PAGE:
As the Managing Director of Summit Security Group, I had the incredible opportunity to moderate a thought-provoking panel on the intersection of generative artificial intelligence and healthcare technology. Hosted by the Technology Association of Oregon, our event featured insightful discussions with prominent experts: Brooke Cowan, Tisson Mathew, John Harkness, and Lloyd Fobi. In this blog post, we delve into a few key takeaways from the panel, shedding light on crucial topics that emerged during our discourse.
Health Data Privacy in the Age of Generative AI: Striking the Balance
In the realm of healthcare technology, data privacy is critical. Even minor data breaches can lead to expensive penalties and, in the worst instances, undermine patient care in ways that puts lives at risk. The fusion of generative AI and healthcare brings about unprecedented possibilities, but it also raises intricate concerns about safeguarding sensitive patient information. As we harness the power of AI to generate medical data, ensuring compliance with regulations like the HIPAA Privacy Rule becomes paramount. A strong understanding of how the Protected Health Information (PHI) is stored, used, handled and flows is necessary to maintain data privacy and stewardship. This is a concern especially when considering the use of open generative AI models. Closed, or vertical generative AI models have different concerns.
Capital Expenditure Implications for Generative AI Startups
While the potential for innovation in generative AI may seem limitless, startups in this domain must be mindful of Capital Expenditure (CapEx) implications. Our panelists explored how these startups face unique challenges in terms of hardware costs, computational resources, utility costs for computing power, and research and development investments.
For Generative AI to operate efficiently requires special Graphics Processing Units (GPUs). GPUs differ from Central Processing Units (CPUs) basically in that they are really good at maths. That mathematical computing power traditionally was used to improve computer graphics, and then later to mine cryptocurrency. Now special GPUs, like the Nvidia H100s, are being used to power Generative AI. A single Nividia H100 costs about $30,000 and has at least 80GB of RAM. A vertical AI model will require multiple of these types of cards used in conjunction in a single server with an upfront cost well into six figures (each). These computing units are also extremely resource-intensive, requiring a large amount of electrical power and cooling.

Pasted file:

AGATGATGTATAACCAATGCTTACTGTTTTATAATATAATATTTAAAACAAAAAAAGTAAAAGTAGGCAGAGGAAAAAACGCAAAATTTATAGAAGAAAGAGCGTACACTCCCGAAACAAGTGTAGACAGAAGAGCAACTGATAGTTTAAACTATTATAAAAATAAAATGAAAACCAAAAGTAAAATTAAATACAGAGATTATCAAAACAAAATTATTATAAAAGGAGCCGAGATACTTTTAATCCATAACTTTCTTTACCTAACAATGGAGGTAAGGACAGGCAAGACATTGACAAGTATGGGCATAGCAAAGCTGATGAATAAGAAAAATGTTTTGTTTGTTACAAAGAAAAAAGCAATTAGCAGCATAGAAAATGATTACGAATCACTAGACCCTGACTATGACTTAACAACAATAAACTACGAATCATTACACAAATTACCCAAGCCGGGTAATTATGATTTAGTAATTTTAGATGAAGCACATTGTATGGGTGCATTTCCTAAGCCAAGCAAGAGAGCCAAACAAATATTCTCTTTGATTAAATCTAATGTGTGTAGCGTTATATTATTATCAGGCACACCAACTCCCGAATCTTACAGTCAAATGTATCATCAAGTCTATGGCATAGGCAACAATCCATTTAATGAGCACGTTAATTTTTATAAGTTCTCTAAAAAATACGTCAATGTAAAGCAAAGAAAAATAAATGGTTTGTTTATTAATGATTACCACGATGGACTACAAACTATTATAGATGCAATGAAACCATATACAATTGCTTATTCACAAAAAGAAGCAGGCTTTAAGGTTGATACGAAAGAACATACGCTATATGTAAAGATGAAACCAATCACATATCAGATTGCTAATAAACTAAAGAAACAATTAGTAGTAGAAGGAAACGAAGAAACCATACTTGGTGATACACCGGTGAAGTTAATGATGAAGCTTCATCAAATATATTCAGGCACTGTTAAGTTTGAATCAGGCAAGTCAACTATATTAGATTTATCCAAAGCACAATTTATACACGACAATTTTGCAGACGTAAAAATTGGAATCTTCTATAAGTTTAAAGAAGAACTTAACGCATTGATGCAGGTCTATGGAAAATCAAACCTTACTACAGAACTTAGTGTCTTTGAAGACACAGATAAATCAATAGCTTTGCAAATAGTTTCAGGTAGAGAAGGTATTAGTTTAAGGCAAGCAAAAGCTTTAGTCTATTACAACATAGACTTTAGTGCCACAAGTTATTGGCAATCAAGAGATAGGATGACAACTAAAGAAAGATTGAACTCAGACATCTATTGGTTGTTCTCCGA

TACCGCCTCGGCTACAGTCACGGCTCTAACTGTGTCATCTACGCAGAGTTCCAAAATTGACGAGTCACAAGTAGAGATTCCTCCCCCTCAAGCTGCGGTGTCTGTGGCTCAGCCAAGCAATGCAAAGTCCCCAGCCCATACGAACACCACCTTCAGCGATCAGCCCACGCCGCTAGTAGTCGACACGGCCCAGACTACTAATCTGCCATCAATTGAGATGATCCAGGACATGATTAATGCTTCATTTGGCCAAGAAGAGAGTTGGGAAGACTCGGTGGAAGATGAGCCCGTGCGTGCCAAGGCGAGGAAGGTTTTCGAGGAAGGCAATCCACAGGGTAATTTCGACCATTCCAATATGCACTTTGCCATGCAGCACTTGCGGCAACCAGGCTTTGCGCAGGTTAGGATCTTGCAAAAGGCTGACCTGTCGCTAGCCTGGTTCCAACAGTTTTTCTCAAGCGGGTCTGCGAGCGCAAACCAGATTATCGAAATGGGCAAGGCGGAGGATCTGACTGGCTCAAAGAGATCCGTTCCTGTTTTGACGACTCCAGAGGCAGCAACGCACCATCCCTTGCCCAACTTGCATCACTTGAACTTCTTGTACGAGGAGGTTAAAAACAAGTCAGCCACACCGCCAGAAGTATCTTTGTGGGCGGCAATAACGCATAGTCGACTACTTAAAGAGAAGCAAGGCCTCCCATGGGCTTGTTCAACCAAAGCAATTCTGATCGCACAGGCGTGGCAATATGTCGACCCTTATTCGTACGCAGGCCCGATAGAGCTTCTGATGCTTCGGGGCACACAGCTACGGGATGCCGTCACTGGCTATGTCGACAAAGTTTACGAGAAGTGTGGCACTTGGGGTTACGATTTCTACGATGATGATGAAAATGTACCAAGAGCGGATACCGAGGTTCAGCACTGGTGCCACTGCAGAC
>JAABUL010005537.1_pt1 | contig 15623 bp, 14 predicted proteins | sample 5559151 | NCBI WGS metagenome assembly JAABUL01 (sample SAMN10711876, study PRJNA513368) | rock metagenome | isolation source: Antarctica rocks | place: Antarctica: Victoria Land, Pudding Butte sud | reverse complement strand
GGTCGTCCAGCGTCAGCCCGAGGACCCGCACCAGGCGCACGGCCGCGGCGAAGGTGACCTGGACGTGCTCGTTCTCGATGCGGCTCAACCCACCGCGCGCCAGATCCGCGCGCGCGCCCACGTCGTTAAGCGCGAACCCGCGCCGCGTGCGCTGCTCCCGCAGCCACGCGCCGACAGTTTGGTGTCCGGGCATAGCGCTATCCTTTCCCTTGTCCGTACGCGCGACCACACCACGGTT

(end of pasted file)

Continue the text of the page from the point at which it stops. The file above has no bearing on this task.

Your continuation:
There are additional supply and demand concerns regarding generative AI chips. There are currently no chip foundries in the United States, and the only foundaries currently producing the necessary components for these chips are in Taiwan.
“Investors who understand the long-term vision of generative AI, including the possible limitations of chips and capital, are crucial. Striking a balance between innovation and financial sustainability will be instrumental in nurturing the growth of this technology.”
Enhancing Healthcare Quality Metrics with Generative AI
Generative AI is very good at certain things, and one of those is processing and analyzing large amounts of data, such as healthcare quality metrics. It has the transformative potential to enhance healthcare quality metrics across the board. From accelerating drug discovery through molecular modeling to enabling personalized treatment plans based on patient data, the applications are profound. The integration of AI-powered solutions can lead to more efficient diagnoses, optimized treatment plans, and ultimately, improved patient outcomes. For example, Swedish researchers improved breast cancer diagnosis by 20% with the help of AI.
Unveiling the Threat of Prompt Injection Attacks on Generative AI Applications
No conversation about AI is complete without addressing the associated risks. During the panel discussion, we primarily discussed non-adversarial threats to generative AI. What we didn’t get a chance to cover are adversarial threats specific to AI. Prompt injection attacks have emerged as a significant concern in generative AI applications. These attacks involve manipulating the input data to generate biased or malicious outputs. The need for rigorous application security testing and continuous monitoring is critical to the AI tech sector as a whole and not just healthcare technology. As we increasingly utilize AI-generated insights, preemptive measures against prompt injection attacks will be pivotal in maintaining the integrity of the responses.
The panel discussion at the Technology Association of Oregon left us with a heightened sense of anticipation for the future of healthcare technology. The convergence of generative AI and healthcare holds immense promise, but it also demands a holistic approach to security, ethics, and responsible innovation.
At Summit, we are committed to staying at the forefront of technological advancements and their implications for cybersecurity. As the landscape evolves, we will continue to collaborate, educate, and fortify our clients against emerging threats. Keep an eye on our blog for more insights, analyses, and explorations into the dynamic world of cybersecurity and technology.